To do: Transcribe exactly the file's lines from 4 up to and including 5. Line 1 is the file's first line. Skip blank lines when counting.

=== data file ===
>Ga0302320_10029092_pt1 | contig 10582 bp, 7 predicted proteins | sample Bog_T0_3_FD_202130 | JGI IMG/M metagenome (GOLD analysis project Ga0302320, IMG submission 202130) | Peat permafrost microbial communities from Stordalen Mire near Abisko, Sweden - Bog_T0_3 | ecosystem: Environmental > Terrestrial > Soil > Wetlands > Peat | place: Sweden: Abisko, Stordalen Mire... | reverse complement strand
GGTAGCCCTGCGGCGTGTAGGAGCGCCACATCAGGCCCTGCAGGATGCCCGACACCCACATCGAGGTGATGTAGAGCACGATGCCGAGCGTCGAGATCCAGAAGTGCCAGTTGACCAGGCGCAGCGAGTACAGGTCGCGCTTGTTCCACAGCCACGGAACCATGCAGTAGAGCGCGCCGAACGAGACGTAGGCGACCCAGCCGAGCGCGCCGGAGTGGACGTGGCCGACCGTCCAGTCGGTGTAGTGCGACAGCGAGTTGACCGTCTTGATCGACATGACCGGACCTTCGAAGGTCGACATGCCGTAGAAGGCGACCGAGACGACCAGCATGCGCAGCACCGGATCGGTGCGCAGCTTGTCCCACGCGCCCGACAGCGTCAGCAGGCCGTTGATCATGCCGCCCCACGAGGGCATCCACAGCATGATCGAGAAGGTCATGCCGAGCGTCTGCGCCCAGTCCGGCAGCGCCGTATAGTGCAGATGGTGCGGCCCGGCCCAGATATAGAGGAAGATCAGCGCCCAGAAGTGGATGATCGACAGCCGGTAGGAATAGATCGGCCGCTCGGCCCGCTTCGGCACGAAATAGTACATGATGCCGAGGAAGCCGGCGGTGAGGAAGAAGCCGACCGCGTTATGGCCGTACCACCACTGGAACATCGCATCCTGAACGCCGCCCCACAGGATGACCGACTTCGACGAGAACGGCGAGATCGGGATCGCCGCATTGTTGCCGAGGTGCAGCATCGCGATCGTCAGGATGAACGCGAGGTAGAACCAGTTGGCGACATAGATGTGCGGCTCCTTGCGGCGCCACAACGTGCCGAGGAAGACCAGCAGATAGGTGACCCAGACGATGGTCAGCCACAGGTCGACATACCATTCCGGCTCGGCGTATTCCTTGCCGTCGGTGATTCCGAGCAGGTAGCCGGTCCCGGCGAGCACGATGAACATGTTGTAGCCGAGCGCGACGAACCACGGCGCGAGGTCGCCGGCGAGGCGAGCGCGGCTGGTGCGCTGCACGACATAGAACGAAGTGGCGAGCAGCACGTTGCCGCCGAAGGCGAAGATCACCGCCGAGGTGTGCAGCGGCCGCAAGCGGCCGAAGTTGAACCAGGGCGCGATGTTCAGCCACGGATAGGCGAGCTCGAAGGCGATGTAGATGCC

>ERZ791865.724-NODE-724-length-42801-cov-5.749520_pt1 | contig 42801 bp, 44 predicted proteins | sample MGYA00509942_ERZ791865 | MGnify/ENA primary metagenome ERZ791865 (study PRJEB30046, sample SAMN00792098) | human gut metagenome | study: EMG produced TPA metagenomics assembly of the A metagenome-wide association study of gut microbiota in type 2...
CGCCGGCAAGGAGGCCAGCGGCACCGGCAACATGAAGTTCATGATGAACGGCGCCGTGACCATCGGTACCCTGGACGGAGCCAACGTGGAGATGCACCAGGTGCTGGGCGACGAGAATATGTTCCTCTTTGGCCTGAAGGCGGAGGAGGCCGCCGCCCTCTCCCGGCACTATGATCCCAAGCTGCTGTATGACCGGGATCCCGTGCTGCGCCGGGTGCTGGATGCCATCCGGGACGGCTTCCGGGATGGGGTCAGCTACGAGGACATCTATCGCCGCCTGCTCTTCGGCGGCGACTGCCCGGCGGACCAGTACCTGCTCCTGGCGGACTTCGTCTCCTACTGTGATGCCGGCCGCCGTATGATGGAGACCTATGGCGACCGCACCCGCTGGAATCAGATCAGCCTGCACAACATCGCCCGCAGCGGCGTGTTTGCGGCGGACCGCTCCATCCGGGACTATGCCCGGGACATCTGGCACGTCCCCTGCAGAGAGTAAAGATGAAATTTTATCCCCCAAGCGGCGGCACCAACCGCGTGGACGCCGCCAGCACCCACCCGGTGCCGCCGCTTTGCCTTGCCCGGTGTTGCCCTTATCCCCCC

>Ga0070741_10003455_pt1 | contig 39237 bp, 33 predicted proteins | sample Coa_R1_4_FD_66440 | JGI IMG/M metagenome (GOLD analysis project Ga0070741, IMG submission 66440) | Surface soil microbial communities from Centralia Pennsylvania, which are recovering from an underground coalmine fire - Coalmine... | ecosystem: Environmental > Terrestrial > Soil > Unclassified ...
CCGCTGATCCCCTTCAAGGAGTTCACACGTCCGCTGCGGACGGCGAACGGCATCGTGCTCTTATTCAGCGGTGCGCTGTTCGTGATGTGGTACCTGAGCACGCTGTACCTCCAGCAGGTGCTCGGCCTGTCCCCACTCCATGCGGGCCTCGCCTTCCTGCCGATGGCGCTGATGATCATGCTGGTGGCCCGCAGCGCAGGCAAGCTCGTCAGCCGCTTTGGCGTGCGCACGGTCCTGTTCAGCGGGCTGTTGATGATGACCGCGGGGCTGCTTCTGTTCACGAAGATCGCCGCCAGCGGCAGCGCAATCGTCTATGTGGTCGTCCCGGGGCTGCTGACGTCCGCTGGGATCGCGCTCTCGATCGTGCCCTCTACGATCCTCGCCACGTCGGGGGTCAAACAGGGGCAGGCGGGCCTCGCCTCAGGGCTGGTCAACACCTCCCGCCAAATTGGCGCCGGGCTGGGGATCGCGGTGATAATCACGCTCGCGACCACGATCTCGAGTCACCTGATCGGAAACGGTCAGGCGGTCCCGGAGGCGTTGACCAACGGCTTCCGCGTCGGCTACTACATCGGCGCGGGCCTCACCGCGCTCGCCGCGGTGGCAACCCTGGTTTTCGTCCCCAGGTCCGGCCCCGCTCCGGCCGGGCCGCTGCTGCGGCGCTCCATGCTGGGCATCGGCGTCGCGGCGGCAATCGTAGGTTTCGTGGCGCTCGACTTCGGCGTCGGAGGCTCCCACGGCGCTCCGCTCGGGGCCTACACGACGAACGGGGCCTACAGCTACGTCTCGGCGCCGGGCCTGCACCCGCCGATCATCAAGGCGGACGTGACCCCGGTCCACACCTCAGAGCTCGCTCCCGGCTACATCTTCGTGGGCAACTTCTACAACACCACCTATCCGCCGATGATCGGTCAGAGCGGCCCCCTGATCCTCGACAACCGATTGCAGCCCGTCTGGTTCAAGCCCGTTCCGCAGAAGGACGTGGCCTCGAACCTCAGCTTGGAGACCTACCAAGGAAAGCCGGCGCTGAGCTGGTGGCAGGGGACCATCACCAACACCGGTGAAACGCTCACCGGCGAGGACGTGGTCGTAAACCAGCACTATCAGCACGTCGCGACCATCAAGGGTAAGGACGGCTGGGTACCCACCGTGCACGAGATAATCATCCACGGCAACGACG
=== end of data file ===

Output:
CGCCGGCAAGGAGGCCAGCGGCACCGGCAACATGAAGTTCATGATGAACGGCGCCGTGACCATCGGTACCCTGGACGGAGCCAACGTGGAGATGCACCAGGTGCTGGGCGACGAGAATATGTTCCTCTTTGGCCTGAAGGCGGAGGAGGCCGCCGCCCTCTCCCGGCACTATGATCCCAAGCTGCTGTATGACCGGGATCCCGTGCTGCGCCGGGTGCTGGATGCCATCCGGGACGGCTTCCGGGATGGGGTCAGCTACGAGGACATCTATCGCCGCCTGCTCTTCGGCGGCGACTGCCCGGCGGACCAGTACCTGCTCCTGGCGGACTTCGTCTCCTACTGTGATGCCGGCCGCCGTATGATGGAGACCTATGGCGACCGCACCCGCTGGAATCAGATCAGCCTGCACAACATCGCCCGCAGCGGCGTGTTTGCGGCGGACCGCTCCATCCGGGACTATGCCCGGGACATCTGGCACGTCCCCTGCAGAGAGTAAAGATGAAATTTTATCCCCCAAGCGGCGGCACCAACCGCGTGGACGCCGCCAGCACCCACCCGGTGCCGCCGCTTTGCCTTGCCCGGTGTTGCCCTTATCCCCCC

>Ga0070741_10003455_pt1 | contig 39237 bp, 33 predicted proteins | sample Coa_R1_4_FD_66440 | JGI IMG/M metagenome (GOLD analysis project Ga0070741, IMG submission 66440) | Surface soil microbial communities from Centralia Pennsylvania, which are recovering from an underground coalmine fire - Coalmine... | ecosystem: Environmental > Terrestrial > Soil > Unclassified ...